We use the coefficients calculated for the source, offset, and receiver directions to remove the stripes from the plot in Figure 1. Figure 8 shows the 2-D synthetic amplitude map modeled using the source and offset coefficient curves only. The similarity between the stripes in the amplitude plots in Figures 1 and 8 is quite strong.
We divide the original 2-D amplitude function by the source and offset correction coefficients to obtain the amplitude map in Figure 9. In this plot most of the source- and offset-related anomalous amplitude stripes seem to have disappeared, revealing the grey background (the earth impulse response and noise) and other stripes dipping to the left.
Comparing Figure 9 and the modeled stripes in Figure 2, we can associate the now more apparent dipping stripes with the receiver- and midpoint-consistent stripes. In Figure 9, the fine stripes with a steep dip particularly visible at the bottom part of the plot can be regarded as midpoint-consistent, whereas the less steep stripes are receiver-related.
Figure 10 represents a portion of the amplitude map in Figure 9 in the source and receiver coordinate system. The plot shows a bright spot smeared along the offset direction (the descending diagonal). Two very broad darker stripes orthogonal to the receiver axis are visible around the receiver positions at 9.5 km and 12 km. In this coordinate system we can identify these two broad stripes as receiver-consistent. This observation is confirmed by Figure 7, in which the receiver correction coefficient curve shows two local minima at the corresponding receiver location. The same stripes are also noticeable in the center of the plot in Figure 9, though less obvious. They are also clearly visible in Figure 11, which is a synthetic amplitude map modeled from the receiver coefficients only.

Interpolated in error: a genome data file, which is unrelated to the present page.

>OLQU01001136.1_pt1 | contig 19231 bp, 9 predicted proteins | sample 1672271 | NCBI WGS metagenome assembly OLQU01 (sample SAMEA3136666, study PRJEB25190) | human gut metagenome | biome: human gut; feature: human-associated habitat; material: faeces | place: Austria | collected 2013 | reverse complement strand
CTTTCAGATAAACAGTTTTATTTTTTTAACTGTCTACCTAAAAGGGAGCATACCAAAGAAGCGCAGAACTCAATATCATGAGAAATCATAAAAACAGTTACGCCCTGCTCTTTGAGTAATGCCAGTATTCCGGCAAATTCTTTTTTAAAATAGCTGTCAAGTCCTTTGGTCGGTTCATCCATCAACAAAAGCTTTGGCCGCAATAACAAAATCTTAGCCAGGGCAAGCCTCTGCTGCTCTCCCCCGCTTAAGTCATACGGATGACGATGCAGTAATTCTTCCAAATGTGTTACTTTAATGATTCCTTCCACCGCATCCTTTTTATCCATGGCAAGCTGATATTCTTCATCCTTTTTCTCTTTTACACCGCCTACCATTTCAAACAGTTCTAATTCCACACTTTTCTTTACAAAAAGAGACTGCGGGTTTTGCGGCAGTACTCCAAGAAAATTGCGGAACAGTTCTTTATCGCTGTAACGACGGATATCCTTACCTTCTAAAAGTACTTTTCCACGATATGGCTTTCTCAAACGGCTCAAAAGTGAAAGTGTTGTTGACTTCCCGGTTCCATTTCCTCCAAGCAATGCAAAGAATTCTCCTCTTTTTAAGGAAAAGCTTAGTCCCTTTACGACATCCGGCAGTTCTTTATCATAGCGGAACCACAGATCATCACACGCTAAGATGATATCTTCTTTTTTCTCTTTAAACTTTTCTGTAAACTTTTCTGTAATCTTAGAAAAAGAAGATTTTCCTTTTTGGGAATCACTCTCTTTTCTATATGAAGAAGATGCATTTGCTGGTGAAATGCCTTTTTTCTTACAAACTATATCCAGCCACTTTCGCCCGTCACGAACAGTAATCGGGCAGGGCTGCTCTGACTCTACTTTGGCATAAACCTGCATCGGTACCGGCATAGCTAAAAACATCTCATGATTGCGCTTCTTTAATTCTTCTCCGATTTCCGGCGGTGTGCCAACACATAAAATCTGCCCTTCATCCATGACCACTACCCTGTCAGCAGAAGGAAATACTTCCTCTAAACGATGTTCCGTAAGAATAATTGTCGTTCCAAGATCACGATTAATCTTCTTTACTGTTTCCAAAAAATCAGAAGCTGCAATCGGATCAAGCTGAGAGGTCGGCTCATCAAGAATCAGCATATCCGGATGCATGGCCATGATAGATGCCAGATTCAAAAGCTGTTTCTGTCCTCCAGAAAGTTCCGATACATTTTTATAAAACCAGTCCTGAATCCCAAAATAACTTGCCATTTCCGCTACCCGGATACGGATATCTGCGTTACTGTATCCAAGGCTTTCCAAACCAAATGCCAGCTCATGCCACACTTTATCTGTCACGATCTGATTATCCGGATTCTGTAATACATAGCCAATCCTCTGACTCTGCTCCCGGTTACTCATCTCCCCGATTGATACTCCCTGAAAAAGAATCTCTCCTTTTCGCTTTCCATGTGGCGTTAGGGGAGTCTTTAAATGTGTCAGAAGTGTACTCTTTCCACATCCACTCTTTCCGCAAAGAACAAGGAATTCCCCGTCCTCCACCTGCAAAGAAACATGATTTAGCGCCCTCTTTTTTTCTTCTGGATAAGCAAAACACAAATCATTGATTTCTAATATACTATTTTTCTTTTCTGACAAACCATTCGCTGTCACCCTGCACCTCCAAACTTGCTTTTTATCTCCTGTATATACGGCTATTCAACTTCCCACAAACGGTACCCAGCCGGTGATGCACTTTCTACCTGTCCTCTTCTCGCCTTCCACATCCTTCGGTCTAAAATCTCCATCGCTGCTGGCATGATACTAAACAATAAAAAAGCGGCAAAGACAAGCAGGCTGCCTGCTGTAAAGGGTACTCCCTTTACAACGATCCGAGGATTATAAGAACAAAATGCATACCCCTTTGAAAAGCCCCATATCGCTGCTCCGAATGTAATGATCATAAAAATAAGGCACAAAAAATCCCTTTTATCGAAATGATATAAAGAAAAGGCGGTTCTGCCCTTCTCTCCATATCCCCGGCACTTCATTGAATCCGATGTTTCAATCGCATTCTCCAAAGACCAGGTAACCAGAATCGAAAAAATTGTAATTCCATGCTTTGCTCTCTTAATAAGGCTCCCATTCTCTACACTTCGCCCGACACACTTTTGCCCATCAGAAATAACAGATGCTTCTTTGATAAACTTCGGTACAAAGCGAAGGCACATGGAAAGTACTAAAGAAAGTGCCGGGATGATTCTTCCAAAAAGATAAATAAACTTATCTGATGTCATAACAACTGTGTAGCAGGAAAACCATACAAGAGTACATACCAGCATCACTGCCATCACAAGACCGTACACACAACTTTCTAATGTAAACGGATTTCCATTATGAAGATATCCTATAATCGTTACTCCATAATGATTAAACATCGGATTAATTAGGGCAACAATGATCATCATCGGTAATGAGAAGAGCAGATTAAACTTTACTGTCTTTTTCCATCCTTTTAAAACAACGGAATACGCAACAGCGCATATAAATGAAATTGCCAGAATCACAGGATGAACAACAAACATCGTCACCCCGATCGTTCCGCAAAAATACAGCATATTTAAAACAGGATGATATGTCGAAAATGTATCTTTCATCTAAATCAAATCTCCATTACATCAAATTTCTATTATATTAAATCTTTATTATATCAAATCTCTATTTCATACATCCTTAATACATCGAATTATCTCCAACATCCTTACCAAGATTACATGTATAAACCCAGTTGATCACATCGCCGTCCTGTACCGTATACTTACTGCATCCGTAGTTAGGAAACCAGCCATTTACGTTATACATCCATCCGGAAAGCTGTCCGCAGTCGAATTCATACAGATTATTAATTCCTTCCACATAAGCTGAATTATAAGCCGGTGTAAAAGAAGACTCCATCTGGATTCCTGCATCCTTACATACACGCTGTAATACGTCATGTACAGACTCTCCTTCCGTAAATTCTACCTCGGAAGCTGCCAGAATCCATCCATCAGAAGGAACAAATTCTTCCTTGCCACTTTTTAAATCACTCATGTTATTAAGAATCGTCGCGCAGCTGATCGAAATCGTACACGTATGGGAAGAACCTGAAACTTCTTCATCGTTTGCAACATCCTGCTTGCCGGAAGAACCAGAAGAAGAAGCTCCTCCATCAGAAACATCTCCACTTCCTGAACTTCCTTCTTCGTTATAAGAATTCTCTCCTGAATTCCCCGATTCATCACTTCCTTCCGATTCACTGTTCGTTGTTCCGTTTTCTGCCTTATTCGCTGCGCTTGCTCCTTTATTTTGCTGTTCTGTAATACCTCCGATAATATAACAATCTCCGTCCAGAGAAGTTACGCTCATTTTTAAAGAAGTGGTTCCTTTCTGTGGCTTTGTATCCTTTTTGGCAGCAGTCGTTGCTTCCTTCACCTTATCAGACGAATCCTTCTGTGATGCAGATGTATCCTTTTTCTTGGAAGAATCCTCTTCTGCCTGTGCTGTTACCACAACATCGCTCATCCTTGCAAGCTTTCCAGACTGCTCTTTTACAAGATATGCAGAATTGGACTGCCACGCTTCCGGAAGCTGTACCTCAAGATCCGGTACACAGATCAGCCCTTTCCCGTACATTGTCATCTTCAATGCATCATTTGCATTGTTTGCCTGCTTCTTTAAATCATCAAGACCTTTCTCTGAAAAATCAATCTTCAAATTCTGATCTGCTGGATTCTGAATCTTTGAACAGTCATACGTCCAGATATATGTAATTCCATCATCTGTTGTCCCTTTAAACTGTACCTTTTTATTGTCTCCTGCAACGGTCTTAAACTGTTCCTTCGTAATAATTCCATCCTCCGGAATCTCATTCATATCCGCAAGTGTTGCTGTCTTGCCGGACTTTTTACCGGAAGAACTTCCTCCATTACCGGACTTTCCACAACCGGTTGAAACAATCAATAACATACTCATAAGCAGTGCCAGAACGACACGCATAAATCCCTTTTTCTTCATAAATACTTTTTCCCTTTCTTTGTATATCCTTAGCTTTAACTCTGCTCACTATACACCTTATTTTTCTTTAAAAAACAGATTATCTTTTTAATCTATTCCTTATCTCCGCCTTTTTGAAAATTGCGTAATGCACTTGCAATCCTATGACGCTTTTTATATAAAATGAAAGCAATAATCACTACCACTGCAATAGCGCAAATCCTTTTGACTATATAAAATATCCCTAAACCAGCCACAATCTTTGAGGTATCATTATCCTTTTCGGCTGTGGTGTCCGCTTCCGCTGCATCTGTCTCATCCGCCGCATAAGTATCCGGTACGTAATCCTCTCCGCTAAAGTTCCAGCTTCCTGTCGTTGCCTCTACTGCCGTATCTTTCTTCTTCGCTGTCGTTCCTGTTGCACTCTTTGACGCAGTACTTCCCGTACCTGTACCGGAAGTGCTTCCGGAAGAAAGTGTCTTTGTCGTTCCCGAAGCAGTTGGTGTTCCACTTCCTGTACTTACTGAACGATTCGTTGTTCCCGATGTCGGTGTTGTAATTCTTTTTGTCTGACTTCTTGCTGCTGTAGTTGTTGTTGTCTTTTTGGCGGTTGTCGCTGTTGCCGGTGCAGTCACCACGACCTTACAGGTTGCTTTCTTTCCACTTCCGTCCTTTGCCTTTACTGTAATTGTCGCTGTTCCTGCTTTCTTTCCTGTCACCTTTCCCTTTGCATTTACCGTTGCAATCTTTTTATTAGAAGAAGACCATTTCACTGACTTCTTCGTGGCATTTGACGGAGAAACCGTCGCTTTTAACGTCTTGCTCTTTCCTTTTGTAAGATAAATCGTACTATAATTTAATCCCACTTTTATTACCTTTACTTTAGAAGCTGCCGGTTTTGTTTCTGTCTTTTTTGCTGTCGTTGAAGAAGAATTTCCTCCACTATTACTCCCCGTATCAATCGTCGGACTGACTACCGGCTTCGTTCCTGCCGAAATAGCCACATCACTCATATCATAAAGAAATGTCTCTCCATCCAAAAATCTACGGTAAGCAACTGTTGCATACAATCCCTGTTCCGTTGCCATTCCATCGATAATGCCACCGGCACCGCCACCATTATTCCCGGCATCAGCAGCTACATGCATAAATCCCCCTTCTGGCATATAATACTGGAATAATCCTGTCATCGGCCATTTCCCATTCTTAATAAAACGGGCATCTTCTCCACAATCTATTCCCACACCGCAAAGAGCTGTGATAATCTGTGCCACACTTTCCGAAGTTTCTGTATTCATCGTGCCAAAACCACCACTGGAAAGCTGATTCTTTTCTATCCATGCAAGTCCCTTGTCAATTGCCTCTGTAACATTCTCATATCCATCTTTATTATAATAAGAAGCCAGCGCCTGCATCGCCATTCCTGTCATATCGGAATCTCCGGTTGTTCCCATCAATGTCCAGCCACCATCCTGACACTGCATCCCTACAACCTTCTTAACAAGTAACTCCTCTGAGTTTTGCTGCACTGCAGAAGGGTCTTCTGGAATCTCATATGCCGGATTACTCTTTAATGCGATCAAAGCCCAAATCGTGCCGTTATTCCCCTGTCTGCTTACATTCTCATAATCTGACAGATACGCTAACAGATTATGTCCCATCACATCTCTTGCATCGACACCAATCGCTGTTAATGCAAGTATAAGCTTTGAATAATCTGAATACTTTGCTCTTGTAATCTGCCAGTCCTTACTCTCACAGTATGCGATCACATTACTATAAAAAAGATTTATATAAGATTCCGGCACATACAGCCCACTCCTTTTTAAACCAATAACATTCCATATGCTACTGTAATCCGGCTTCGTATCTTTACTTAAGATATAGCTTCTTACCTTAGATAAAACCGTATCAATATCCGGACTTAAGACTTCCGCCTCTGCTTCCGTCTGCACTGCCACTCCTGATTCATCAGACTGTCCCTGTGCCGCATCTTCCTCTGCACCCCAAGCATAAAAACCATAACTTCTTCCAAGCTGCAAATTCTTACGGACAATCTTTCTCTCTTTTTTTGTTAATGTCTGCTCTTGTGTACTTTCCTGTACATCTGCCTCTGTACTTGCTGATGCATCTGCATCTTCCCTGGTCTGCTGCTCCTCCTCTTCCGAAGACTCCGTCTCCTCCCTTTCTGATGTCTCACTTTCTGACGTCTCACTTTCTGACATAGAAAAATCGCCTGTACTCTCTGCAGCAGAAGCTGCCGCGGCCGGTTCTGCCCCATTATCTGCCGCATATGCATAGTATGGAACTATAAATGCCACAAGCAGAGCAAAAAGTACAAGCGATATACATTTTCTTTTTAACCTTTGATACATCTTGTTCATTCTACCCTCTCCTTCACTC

Figure 12 shows the amplitude map corrected for variations in the source, offset, and receiver directions. It is the result of the division of the plot in Figure 9 by the estimated receiver coefficients in Figure 7. Figure 13 represents the portion of the corrected amplitude map in Figure 12 in the source and receiver coordinate system. After the correction has been applied, the broad horizontal stripes around the receiver positions at 9.5 km and 12 km have disappeared.
Although midpoint-consistent factors are not used to correct the data amplitudes, we invert for the factors simultaneously to separate the different components more fully. The resulting amplitude map, corrected for anomalous variations in the source, offset, and receiver directions, shows the contribution of the earth and midpoint components to the amplitude of the recorded traces. Some variations may still be present, but not dominant.